Damaged gold jewelry

Left gold bracelets in bought cleaner too many hours they turned different colors these were good jewelry is their a solution to fix them

  4 answers
  • Rose Middleton Rose Middleton on Dec 05, 2017
    Many of those cleaners are an ammonia base, They can eat through gold plating.

    Try a good cream jewelry polish.

  • Dianacirce70 Dianacirce70 on Dec 05, 2017
    if they are real gold your only option may be to take them to a jeweler and have them dip them. First, you can try using a vinegar and water solution and lightly scrub them to see if its just a tough residue. I'd make it like 3 parts water 1 part vinegar, you don't want it too harsh.

  • Jewellmartin Jewellmartin on Dec 05, 2017
    Or use toothpaste to clean them to see if the surface is permanently affected. Even the very highest % gold is still a mixture. A caret is the weight, not %, if gold, and you are not likely to find more than 21 caret gold, or more rarely, 24 caret gold. Gold is so soft that durable jewelry can’t be made from pure gold. Plus, even if a ring or necklace is stamped 14 caret gold, it may be gold-coated over a nickel, steel, aluminum or other base. That’s why we can’t say for sure what caused the discoloration. First, do no harm. Second, take your jewelry store. Real jewelers are certified by a national certification program. People working in a jewelry department are not. Go when the store is not as busy, like in the middle of the day or when they first open. I wish you the best 😇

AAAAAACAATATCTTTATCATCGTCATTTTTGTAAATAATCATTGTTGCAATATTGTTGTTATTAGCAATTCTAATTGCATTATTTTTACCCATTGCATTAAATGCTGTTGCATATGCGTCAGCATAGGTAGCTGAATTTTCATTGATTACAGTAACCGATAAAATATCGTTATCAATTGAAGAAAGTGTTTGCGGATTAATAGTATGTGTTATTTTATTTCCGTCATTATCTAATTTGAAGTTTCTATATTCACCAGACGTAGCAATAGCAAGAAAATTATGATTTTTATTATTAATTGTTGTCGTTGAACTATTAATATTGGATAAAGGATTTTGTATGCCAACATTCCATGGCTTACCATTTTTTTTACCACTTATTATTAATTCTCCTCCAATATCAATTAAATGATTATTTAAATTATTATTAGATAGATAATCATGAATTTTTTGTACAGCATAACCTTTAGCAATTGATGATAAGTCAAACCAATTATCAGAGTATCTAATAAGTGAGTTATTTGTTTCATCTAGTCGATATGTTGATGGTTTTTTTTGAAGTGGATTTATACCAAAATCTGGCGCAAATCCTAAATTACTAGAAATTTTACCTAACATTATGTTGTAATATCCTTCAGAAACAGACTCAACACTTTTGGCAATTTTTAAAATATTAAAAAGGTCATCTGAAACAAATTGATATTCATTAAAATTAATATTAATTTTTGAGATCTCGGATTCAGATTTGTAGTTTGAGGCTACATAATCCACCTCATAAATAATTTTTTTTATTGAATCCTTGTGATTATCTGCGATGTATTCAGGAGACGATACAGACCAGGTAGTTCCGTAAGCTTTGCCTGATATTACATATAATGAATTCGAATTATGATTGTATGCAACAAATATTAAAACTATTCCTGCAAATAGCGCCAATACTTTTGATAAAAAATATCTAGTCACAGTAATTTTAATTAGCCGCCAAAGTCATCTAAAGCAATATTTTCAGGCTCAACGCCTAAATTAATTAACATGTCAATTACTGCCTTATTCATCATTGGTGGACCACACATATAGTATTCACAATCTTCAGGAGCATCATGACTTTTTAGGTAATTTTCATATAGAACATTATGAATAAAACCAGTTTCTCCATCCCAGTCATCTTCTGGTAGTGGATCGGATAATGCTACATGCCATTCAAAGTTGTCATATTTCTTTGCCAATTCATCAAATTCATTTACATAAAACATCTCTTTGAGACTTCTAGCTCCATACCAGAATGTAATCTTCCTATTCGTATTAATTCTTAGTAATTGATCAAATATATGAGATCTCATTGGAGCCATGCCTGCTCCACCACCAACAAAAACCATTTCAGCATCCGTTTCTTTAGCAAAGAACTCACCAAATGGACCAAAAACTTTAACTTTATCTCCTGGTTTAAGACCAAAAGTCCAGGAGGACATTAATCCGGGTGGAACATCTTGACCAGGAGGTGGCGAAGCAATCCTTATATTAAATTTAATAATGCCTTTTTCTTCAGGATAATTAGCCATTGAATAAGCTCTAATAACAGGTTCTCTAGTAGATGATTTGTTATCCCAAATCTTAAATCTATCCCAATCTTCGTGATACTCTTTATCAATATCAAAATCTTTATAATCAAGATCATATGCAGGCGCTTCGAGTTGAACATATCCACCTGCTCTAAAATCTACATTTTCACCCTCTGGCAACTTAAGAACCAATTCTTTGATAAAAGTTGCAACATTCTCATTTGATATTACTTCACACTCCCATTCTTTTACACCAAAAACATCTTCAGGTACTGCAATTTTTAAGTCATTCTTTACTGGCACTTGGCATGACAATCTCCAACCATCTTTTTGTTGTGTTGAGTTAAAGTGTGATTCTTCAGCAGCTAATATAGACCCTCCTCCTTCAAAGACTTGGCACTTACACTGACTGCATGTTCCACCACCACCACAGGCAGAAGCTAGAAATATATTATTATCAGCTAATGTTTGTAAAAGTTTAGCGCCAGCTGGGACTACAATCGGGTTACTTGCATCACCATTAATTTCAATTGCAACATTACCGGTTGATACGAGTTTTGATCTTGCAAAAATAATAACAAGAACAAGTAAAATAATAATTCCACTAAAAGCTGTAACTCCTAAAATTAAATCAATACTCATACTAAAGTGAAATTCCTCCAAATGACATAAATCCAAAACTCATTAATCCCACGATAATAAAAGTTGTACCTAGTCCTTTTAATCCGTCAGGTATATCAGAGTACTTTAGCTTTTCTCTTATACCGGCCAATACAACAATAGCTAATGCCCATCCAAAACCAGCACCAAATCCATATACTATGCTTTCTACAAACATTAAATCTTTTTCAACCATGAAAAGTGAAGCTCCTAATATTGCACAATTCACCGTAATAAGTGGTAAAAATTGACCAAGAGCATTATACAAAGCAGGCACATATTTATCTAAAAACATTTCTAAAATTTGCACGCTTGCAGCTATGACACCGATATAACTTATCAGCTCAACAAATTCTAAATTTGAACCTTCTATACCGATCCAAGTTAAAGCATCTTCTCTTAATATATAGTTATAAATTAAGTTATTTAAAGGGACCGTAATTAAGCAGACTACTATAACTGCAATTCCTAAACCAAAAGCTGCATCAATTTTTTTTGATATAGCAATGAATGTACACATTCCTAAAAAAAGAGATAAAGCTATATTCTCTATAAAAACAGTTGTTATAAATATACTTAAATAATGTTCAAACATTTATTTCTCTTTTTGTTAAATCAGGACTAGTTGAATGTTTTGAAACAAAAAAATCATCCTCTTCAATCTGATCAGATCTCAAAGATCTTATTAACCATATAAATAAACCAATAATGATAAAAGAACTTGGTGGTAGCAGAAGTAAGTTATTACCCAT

• Shoshana Shoshana on Dec 06, 2017
    Pour three or four drops of a mild liquid dish soap into a bowl of warm water. Place jewelry into the bowl and soak for five minutes. Gently rub the gold jewelry with your fingers or a cotton swab to remove any discoloration or buildup. Rinse your jewelry. Place it under warm water and rinse off any remaining soap residue. Dry it with a paper towel